“All of the trials show that [tranexamic acid] favors decreased transfusion and they also show there is not an increased risk of thrombosis,” MacDonald said.

TXA can be cost-effective, he said.

MacDonald reported a transfusion in Canadian dollars (CAD) cost $400 compared with $20 CAD for an average dose of TXA. Although TXA can be given intravenously, by injection or orally, oral application may be the most cost-efficient, he noted.

An IV dose of TXA is based on the patient’s weight, according to MacDonald. It is used immediately prior to incision in total hip arthroplasty and a few minutes before releasing the tourniquet in total knee arthroplasty.

Among patients undergoing revision TKA, there was a reduction in transfusion by 47%, 40% and 71% in infected cases undergoing stage I revision, stage II revision and a standard revision, respectively, he said.

“We use it in all our revisions at the same cost effectiveness,” MacDonald said. “At our institution, we have saved around $25,000 (CAD) a year with this simple methodology.” – by Casey Tingle

Reference:

MacDonald SJ. Minimizing blood loss in total joint arthroplasty. Presented at: Orthopedics Today Hawaii 2018; Jan. 7-11, 2018; Koloa, Hawaii.

For more information:

Steven J. MacDonald, MD, FRCS, can be reached at 1151 Richmond St., London, Ontario, Canada, N6A 3K7; email: steven.macdonald@lhsc.on.ca.

Disclosure: MacDonald reports he receives royalties and consulting fees from DePuy Synthes; and has ownership interest in Hip Innovations Technology and JointVue LLC.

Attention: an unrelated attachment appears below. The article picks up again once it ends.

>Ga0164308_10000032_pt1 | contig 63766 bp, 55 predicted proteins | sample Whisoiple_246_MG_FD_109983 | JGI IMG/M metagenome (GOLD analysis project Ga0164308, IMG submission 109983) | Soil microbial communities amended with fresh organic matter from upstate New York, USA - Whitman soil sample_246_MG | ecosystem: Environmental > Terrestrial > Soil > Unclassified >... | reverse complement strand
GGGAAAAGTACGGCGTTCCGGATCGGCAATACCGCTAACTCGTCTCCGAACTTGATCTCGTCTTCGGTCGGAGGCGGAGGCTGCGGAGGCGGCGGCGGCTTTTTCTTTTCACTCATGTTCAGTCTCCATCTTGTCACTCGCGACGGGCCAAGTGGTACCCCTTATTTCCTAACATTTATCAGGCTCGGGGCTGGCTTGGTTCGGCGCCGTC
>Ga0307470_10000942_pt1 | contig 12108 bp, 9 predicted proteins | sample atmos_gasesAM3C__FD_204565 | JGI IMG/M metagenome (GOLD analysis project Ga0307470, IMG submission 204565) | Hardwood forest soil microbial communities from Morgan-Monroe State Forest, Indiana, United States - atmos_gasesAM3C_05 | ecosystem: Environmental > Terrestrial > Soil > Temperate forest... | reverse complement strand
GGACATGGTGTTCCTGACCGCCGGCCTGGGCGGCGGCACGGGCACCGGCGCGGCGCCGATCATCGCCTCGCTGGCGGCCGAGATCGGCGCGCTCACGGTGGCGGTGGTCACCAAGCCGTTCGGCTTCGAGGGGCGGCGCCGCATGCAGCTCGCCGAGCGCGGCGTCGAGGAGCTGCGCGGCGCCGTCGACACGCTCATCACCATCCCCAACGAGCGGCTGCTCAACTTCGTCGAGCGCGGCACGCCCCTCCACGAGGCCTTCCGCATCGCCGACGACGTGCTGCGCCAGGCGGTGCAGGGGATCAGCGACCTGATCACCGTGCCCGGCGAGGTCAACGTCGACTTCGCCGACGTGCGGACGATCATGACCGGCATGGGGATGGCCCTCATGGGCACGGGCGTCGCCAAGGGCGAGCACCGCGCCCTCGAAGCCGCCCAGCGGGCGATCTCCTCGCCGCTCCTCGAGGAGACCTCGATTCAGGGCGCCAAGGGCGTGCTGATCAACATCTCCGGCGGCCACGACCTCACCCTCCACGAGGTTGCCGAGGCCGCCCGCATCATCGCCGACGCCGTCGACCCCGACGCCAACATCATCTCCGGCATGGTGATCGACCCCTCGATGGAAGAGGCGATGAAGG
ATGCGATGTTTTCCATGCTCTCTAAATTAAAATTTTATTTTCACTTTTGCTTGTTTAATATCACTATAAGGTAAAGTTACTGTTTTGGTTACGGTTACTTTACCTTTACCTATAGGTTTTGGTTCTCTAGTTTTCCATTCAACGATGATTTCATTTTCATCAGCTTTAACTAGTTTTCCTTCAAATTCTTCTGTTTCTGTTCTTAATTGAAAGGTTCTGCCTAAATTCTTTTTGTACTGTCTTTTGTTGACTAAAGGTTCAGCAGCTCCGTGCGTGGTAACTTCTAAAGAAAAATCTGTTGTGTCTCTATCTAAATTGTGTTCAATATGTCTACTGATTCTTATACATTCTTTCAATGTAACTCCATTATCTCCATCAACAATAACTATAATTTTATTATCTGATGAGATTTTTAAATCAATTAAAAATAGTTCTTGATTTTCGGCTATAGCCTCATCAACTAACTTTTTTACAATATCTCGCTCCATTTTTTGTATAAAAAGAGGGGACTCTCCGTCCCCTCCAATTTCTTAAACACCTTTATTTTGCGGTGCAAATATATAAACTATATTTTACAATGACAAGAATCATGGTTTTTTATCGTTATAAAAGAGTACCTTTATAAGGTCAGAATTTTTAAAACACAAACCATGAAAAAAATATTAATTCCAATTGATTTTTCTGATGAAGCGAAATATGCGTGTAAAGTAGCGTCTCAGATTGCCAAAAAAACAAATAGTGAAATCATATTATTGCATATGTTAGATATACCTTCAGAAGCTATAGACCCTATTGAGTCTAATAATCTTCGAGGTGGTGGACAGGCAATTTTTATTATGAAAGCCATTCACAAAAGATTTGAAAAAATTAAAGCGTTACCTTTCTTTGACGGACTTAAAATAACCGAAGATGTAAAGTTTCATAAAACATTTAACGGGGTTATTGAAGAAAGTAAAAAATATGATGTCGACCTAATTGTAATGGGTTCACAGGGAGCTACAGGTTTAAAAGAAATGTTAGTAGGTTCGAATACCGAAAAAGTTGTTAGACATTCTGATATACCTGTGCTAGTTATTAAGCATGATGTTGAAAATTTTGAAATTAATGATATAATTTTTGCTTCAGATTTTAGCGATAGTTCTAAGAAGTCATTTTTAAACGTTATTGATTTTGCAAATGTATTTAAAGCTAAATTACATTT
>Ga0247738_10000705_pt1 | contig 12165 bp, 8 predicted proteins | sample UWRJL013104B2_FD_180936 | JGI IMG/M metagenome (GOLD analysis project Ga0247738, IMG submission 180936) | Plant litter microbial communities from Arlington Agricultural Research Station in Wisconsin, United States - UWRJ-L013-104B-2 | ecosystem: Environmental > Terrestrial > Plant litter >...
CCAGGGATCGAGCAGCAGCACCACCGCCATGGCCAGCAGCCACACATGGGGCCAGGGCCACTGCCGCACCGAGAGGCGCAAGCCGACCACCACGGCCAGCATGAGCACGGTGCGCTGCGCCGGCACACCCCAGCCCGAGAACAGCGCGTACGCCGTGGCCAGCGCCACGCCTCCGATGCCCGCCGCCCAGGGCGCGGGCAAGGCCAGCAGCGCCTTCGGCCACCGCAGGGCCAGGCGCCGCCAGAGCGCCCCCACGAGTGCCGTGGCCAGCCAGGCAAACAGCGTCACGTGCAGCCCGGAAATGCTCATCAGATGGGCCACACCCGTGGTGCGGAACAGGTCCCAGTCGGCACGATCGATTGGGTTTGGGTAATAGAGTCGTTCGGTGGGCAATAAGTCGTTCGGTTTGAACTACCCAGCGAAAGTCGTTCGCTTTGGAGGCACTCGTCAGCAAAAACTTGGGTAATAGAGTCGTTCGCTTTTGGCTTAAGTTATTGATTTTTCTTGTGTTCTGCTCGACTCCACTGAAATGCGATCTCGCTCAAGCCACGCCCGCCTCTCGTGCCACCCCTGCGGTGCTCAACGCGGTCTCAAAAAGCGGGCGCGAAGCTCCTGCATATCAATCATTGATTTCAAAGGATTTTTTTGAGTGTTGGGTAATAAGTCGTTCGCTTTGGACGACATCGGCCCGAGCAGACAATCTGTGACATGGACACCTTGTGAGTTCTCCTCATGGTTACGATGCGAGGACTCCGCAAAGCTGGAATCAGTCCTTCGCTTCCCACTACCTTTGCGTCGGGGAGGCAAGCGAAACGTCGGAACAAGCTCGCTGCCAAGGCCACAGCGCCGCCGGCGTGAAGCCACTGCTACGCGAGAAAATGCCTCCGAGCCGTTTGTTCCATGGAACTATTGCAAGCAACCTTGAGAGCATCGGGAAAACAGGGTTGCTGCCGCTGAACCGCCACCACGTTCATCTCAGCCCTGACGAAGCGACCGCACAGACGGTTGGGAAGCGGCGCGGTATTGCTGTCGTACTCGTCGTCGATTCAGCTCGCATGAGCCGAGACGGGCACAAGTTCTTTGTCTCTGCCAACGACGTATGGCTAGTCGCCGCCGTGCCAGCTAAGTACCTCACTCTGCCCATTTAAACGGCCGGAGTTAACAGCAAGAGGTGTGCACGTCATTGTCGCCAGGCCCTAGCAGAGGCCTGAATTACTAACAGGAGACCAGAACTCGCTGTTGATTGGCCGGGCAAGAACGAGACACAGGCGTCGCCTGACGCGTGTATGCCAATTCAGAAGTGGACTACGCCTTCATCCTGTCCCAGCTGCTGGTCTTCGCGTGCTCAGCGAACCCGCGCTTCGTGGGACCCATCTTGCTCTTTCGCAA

Perspective

    Strong evidence supports that perioperative use of TXA decreases postoperative blood loss and reduces the need for postoperative transfusions. As a result, the use of TXA is becoming the standard of care in primary and revision TJA.

    Although concern remains regarding the risk of prothrombotic adverse events, including deep vein thrombosis, MI, pulmonary embolism and cerebrovascular events with routine use of TXA, the literature has continued to show that use of TXA does not increase the risk of thromboembolic events in TJA.

    While exclusion criteria are institution-dependent, common exclusion criteria in the literature include a history of arterial or venous thromboembolic disease (DVT, PE, cerebrovascular event, etc.), allergy to TXA, coronary or vascular stent placement within 6 months of surgery, history of subarachnoid hemorrhage and history of any hypercoagulable disorder. Finally, it appears TXA is beneficial regardless of it being administered via IV, topically or orally. As indicated by MacDonald, oral TXA is the most cost-effective route of administration; however larger, randomized, controlled trials are underway to determine if oral TXA is equivalent in terms of safety and efficacy to IV or topical administration.

    • Michael B. Cross, MD
    • Hip and knee surgeon
      Hospital for Special Surgery
      New York

    Disclosures: Cross reports he is on the advisory board and is a consultant for Acelity; is a consultant for Exactech, Flexion Therapeutics, Intellijoint Surgical and Zimmer Biomet; is on the speakers bureau for Flexion Therapeutics; and has ownership interest in Intellijoint Surgical.